helicopter battalion operations and maintenance. This provides the unit with a
full, turn-key operation and a ready to fight unit; the best deal for their
defense and national budget.
These Single and Dual-Station Unit Fielding and Training Programs and
Sustainment Programs are a cost-efficient and time-efficient method to train
units to a single standard in a minimum of time. They increase the Army's
ability to fight and win on the modern three-dimensional battlefield. 21st
Cavalry further strengthens national strategy by assisting allies and providing
a venue of excellent training for the purchasers of American attack aircraft.
Support to OIF and OEF
To support current operations in the War on Terror, the 21st Cavalry Brigade has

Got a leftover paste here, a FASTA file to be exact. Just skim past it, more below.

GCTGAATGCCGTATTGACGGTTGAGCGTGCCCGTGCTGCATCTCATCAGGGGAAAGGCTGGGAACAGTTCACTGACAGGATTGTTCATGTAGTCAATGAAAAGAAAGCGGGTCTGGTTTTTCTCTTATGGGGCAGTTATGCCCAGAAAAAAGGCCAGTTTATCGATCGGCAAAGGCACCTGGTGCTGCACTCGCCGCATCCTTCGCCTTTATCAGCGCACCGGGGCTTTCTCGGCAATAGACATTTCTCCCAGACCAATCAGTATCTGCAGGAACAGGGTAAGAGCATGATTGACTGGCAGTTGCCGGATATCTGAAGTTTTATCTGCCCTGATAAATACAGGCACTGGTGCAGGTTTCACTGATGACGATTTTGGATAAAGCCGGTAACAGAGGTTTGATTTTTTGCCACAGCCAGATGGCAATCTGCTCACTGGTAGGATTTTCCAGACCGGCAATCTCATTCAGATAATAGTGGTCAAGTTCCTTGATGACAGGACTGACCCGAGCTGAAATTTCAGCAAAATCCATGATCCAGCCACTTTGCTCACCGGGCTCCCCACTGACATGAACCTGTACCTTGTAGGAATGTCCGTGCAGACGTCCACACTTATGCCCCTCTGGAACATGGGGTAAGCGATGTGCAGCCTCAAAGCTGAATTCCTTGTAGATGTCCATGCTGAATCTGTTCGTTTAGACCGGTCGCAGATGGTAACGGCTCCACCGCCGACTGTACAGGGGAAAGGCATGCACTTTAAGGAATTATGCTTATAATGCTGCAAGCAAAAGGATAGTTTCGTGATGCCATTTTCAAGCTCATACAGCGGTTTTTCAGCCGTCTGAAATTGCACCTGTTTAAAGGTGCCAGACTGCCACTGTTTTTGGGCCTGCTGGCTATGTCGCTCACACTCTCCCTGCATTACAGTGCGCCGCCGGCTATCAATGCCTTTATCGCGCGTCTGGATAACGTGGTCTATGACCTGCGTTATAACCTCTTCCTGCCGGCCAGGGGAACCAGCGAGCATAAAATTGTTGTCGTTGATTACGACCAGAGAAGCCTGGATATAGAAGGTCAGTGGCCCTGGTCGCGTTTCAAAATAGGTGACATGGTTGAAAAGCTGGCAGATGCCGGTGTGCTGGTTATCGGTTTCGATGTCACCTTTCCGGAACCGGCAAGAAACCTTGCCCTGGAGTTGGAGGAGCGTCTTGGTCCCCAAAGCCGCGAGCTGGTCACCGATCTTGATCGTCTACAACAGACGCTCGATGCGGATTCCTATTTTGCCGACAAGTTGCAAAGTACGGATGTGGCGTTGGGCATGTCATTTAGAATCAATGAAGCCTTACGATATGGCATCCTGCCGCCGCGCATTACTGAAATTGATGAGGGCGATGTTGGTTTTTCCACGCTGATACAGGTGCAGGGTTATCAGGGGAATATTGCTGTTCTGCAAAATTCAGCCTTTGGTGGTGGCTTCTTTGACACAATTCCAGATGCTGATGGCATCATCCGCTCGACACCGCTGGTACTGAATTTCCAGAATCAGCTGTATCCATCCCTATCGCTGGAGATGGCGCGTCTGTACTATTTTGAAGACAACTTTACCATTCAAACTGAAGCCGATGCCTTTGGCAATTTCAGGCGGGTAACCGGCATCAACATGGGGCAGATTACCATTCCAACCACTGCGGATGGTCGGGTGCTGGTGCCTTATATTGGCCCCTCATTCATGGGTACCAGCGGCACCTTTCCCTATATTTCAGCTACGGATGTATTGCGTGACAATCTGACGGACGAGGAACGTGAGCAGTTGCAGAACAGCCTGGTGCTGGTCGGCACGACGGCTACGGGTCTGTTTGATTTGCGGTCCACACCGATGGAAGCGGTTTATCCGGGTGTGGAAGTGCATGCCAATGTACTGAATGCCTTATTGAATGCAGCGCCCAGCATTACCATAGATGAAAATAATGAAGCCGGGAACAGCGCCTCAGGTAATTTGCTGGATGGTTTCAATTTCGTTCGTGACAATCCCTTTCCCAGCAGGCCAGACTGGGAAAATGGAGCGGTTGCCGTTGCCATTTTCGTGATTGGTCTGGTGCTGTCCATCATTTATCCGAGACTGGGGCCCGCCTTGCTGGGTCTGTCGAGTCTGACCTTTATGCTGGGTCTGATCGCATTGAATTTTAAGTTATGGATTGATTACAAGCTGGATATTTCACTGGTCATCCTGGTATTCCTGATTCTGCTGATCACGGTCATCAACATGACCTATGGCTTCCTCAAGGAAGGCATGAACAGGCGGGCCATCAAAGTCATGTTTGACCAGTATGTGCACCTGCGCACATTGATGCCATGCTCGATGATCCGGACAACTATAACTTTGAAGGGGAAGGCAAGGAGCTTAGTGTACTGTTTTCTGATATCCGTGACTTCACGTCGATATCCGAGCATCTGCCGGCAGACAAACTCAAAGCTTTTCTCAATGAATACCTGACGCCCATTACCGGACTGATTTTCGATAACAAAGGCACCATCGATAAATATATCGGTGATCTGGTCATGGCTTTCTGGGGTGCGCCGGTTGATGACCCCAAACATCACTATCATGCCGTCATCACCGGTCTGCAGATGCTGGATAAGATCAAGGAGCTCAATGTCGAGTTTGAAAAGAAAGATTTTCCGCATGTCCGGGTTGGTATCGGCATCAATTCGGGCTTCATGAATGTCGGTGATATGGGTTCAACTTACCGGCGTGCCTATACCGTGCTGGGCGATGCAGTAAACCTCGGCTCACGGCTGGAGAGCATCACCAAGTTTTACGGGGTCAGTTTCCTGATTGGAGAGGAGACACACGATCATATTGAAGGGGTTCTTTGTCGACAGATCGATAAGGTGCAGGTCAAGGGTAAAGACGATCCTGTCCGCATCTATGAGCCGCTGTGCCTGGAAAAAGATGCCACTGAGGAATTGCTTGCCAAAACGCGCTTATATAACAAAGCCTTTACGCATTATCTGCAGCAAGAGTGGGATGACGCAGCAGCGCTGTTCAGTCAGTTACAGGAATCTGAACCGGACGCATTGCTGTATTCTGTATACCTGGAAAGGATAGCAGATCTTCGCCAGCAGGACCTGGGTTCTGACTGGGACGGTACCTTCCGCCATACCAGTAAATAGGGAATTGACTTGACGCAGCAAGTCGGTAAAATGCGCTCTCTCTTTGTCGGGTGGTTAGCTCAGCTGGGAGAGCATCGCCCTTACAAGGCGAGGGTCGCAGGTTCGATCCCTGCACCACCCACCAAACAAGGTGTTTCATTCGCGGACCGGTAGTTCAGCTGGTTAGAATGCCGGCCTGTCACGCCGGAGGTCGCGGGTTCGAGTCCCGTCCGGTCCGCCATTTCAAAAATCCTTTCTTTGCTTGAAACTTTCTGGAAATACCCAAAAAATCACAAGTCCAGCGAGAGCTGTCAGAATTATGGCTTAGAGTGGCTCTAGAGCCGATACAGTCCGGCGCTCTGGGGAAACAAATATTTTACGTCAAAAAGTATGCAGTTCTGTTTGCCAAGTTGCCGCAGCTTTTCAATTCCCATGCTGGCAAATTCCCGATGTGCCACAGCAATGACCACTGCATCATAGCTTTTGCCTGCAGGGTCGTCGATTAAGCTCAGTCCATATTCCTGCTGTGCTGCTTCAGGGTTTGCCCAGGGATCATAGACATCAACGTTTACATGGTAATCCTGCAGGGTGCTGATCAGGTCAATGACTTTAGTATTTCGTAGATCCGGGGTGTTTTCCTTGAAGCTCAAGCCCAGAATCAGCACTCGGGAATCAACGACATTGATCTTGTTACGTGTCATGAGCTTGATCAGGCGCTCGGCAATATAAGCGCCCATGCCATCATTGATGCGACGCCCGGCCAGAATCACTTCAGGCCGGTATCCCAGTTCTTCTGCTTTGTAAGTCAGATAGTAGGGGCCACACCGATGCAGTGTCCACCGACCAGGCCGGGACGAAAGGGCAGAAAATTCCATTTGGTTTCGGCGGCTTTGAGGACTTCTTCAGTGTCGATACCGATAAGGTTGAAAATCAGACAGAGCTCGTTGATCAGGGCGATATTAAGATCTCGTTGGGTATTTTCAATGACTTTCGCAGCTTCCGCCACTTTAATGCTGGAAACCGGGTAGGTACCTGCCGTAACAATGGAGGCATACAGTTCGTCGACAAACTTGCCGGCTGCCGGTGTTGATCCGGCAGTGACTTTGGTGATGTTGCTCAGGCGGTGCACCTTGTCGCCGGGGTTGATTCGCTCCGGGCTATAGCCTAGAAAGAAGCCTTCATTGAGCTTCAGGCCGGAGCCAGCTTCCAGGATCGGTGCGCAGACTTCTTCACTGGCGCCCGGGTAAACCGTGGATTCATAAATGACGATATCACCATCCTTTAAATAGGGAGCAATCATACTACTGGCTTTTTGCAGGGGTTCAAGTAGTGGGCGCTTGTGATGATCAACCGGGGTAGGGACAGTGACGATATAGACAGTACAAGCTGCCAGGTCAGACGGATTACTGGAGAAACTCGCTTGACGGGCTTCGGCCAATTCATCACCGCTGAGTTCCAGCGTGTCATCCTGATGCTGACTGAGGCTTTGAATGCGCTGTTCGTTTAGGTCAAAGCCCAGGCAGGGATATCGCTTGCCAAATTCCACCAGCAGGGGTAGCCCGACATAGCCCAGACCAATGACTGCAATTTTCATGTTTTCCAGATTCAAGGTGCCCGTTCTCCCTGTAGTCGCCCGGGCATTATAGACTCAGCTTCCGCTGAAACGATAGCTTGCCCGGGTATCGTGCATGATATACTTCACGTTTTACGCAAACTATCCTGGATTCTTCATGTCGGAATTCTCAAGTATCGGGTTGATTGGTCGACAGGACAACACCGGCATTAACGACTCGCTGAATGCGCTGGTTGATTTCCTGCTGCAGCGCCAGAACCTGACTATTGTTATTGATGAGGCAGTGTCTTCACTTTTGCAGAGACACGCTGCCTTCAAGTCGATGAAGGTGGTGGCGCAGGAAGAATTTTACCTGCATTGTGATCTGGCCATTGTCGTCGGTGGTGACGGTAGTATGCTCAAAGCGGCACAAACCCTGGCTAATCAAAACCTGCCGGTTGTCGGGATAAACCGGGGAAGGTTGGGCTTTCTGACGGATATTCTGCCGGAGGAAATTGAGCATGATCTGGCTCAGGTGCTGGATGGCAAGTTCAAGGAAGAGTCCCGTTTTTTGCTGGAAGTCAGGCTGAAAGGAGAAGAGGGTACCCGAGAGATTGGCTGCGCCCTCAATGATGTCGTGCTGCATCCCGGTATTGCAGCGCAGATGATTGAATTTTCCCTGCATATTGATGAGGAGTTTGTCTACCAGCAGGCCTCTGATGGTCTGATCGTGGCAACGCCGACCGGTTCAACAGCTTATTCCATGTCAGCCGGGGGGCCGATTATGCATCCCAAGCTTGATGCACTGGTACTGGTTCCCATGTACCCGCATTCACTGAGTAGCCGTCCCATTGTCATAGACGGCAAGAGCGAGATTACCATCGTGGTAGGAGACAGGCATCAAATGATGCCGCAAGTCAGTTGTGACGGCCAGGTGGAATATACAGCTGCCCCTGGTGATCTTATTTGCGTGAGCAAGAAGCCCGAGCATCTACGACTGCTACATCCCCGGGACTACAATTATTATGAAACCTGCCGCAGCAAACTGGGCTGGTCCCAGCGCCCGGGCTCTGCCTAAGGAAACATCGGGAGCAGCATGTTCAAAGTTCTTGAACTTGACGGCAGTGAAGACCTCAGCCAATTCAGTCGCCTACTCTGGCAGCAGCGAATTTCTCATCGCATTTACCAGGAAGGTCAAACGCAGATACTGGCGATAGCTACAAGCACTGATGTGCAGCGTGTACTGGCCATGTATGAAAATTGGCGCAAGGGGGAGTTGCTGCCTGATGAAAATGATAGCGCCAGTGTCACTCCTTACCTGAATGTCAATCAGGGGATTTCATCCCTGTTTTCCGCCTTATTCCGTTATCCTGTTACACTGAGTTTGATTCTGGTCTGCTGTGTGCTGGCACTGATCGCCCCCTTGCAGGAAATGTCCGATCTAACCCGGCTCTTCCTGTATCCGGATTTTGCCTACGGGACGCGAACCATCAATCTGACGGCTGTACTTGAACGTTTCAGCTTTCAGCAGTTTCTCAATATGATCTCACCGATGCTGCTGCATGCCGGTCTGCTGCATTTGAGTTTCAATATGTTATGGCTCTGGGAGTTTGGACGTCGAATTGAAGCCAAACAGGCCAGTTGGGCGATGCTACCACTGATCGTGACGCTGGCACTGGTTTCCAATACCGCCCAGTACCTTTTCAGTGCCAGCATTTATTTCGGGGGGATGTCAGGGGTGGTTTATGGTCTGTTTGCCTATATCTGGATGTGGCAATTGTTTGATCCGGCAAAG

been given the responsibility to assist Army Attack Helicopter Battalions and
other Aviation units in their preparation for deployment.
To accomplish this mission the 21st Cavalry Brigade has created a mobile
training program that allows units to remain at their home station and receive
critical training assistance.
Additionally, the Brigade remains at the forefront of Army Aviation in planning,
development and integration of new technologies.
21st Cavalry Regiment was constituted on 3 June, 1916 in the Regular Army. It
was organized on 1 June, 1917 at Fort Riley, Kansas. Never activated as a
cavalry regiment, it was converted and re-designated as the 79th Field Artillery
on 1 November, 1917. The 21st Cavalry Brigade (Air Combat) will integrate the
rich and significant history of the Apache Training Brigade and the Combat
Aviation Training Brigade to begin a new and combined history and lineage of the
21st Cavalry Brigade (Air Combat).
|AH-64A Apache Battalions and Squadrons
||35 battle stars
|OH-58D Kiowa Warrior Battalions and Squadrons
||10 battle stars
|AH-64A Apache Battalion Sustainment Rotations
||4 battle stars
|AH-64A Apache Battalions and Squadron Special Rotations
||3 battle stars
|AH-64A Foreign Military Sales Battalions
||1 battle stars